The following diagram:
illustrates various ways in which shift registers can be used to produce pseudorandom bits, combining them in an elaborate construction.
The device is based primarily on the Kinetic Protection Device, a stream cipher device produced by a defense contractor which has been openly described. But I have modified it significantly; in some ways to improve security, in others to reduce the number of components to fit into a reasonably sized diagram. And I have added sections illustrating other stream cipher principles, one based on a claimed cellular telephone cipher algorithm.
The output bitstream of the main portion of the device is XORed to a bitstream produced by a combination of two different constructs.
The first of these, illustrated in section E of the diagram, is based mainly on the A5 cellular telephone algorithm, but made simpler to draw by replacing its self-clocking principle by that of the T-52. The second, in section F illustrates the use of J-K flip-flops to combine shift registers nonlinearly.
The Kinetic Protection Device generated an 8-bit output each time the shift register in it was clocked. A shift register of 61 stages was used, and the feedback polynomial applied was selected from a set of 1024 such polynomials stored in ROM. Eight different nonlinear functions, each taking six bits of input from six stages of the shift register, were used to produce the eight bits of output.
The design pictured here uses a 44 stage shift register, with a ROM having only 256 feedback polynomials in it. The main part of this circuit is section A of the diagram. The modified Geffe generator, here found in section D, shown earlier on this page in ASCII graphics, takes five inputs from five stages of the shift register; the newest bit in the shift register is then XORed to the result. While there is only one nonlinear function, the five inputs to the modified Geffe generator can each be chosen from eight sources in the shift register, and this is determined by bits from three other shift registers in section C. The output of these three shift registers is XORed with signals produced in other parts of the device for some extra difficulty in analyzing its output. Thus, the design produces only one bit of output, not eight bits, each time the shift registers in it are stepped.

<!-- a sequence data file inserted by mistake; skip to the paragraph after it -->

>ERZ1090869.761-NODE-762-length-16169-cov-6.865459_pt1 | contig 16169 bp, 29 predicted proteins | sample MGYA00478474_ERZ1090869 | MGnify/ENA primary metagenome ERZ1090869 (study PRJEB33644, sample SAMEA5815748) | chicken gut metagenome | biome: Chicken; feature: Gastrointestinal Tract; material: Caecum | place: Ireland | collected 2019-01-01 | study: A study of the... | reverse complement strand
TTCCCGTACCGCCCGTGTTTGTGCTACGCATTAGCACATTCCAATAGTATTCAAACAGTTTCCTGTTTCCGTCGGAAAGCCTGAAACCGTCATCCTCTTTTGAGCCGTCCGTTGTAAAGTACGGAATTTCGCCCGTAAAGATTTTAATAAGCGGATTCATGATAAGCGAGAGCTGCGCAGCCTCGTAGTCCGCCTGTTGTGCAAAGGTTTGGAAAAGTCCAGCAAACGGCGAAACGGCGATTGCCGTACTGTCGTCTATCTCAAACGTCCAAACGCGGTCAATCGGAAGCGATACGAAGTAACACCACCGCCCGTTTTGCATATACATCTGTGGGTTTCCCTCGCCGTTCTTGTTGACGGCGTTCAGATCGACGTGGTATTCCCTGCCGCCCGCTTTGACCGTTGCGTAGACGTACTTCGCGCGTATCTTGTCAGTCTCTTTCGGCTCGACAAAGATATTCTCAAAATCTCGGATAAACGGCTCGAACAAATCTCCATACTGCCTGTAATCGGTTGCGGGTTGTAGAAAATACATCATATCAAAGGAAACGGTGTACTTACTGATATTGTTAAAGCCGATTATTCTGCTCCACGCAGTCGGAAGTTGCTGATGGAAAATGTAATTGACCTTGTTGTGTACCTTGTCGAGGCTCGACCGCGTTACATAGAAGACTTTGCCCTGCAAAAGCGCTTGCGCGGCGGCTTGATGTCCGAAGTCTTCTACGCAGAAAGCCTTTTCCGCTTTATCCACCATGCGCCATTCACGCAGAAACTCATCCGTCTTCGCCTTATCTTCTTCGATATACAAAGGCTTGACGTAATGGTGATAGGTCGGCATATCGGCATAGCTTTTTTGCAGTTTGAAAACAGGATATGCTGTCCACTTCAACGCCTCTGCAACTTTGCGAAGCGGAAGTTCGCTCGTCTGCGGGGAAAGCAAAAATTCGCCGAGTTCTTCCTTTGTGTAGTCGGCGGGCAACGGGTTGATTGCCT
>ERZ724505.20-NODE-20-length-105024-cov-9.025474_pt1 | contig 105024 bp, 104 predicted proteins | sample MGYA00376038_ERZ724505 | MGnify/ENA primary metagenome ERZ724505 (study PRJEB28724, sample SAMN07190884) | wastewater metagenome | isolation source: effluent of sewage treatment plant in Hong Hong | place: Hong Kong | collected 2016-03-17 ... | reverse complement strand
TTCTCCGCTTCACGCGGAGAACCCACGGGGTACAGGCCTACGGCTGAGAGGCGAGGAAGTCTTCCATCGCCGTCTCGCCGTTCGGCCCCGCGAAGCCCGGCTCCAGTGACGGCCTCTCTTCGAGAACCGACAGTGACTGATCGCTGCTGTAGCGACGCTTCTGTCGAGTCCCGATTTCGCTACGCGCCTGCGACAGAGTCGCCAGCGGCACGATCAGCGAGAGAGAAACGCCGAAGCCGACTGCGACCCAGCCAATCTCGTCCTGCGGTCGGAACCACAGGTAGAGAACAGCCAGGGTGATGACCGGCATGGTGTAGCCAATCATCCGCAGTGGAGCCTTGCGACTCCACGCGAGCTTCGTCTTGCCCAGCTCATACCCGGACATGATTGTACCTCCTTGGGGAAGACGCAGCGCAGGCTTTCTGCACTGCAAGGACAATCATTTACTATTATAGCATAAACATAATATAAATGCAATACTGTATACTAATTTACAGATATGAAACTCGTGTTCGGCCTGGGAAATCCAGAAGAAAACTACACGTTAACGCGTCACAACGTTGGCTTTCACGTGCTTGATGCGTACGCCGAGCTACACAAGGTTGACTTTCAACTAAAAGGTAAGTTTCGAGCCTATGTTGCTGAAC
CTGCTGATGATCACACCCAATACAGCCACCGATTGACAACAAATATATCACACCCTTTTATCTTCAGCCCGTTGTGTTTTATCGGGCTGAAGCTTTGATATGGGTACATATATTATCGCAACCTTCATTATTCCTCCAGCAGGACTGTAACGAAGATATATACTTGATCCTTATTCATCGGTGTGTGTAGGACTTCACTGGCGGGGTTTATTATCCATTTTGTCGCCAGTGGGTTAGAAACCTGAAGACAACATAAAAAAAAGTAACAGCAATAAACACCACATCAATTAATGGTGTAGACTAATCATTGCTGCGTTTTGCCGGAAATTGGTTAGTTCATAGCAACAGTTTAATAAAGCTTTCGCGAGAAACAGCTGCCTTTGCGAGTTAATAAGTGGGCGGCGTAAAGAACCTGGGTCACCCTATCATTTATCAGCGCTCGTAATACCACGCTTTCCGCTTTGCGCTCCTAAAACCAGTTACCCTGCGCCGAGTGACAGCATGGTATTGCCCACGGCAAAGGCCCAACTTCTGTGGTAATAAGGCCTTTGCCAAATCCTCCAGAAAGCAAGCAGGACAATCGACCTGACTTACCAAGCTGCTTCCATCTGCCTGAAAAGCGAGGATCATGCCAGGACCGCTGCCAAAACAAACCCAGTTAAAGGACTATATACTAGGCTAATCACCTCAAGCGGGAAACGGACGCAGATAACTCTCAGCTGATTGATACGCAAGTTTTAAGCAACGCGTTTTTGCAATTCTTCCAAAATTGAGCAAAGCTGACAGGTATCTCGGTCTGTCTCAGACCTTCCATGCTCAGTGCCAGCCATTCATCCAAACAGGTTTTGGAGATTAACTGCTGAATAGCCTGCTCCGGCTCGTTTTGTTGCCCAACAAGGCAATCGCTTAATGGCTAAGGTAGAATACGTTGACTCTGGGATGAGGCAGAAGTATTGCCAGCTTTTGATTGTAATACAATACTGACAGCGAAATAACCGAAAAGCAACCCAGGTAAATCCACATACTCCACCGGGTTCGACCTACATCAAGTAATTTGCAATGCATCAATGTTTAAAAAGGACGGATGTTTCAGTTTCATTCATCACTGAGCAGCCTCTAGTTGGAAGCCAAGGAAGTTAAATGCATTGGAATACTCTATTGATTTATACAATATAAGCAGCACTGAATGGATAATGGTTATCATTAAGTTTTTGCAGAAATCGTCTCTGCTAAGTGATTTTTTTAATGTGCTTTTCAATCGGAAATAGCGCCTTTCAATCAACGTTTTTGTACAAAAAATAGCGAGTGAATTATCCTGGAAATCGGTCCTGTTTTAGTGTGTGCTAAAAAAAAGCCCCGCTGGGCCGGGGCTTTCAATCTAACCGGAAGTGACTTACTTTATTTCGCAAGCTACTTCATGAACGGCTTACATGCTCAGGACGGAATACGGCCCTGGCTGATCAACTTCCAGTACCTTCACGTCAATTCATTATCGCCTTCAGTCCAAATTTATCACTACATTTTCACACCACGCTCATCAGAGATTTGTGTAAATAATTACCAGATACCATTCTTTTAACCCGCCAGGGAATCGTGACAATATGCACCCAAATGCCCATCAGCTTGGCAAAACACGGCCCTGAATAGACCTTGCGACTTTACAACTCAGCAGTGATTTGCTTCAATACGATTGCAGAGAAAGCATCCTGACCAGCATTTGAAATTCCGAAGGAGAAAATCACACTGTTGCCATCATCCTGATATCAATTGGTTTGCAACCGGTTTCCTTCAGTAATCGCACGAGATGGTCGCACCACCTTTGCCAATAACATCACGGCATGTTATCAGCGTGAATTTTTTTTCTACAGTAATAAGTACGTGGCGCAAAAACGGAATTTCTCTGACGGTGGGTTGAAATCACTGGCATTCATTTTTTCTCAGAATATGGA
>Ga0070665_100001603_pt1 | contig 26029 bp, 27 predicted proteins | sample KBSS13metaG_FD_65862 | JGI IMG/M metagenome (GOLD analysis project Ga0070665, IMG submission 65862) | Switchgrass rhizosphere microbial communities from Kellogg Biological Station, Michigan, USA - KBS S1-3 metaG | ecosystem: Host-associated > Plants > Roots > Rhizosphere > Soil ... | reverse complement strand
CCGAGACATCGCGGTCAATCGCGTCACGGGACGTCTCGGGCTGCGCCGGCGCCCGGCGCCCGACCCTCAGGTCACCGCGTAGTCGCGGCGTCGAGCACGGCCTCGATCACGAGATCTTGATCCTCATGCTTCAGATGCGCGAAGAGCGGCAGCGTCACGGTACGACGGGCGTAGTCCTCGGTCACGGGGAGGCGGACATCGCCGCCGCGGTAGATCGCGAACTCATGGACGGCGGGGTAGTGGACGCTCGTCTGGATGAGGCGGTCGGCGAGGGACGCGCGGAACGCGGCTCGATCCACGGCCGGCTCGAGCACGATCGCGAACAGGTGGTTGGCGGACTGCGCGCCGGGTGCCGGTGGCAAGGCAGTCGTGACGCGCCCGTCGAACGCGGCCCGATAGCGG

Instead of the feedback polynomial of the main shift register being set once as part of the key, it varies during encipherment. The eight-bit input to the feedback polynomial ROM is produced by selected bits from two shift registers moving in opposite directions, XORed together in section B. These shift registers are clocked by the AND of three bits from a third shift register, so that the feedback polynomial only changes at intervals. Since all the feedback polynomials in the ROM are maximal period ones, as long as the initial state of the LFSR stages is nonzero, it will remain nonzero.
That arrangement does have the weakness that all eight output bits are parts of the same sequence of bits, although at widely separated intervals: the bits produced by XORing the output of the two shift registers with different periods. (That may not be strictly true if the periods of the two generators is not relatively prime.) This weakness is reduced by using the OR of two other bits of the clocking shift register to AND one of the clock signals, so that the two main shift registers will not be perfectly in step. The result is, however, still the same sequence of bits being produced on each line, but a different sequence with a longer period is appearing there, at least. This shows the merit of the original Kinetic Protection Device design, since, unlike my efforts here, it does avoid that; however, this circuit is at an earlier position. Thus, we can choose to stop at any point, as otherwise we get infinite regress, or what one book on computer graphic displays has called the "wheel of reincarnation".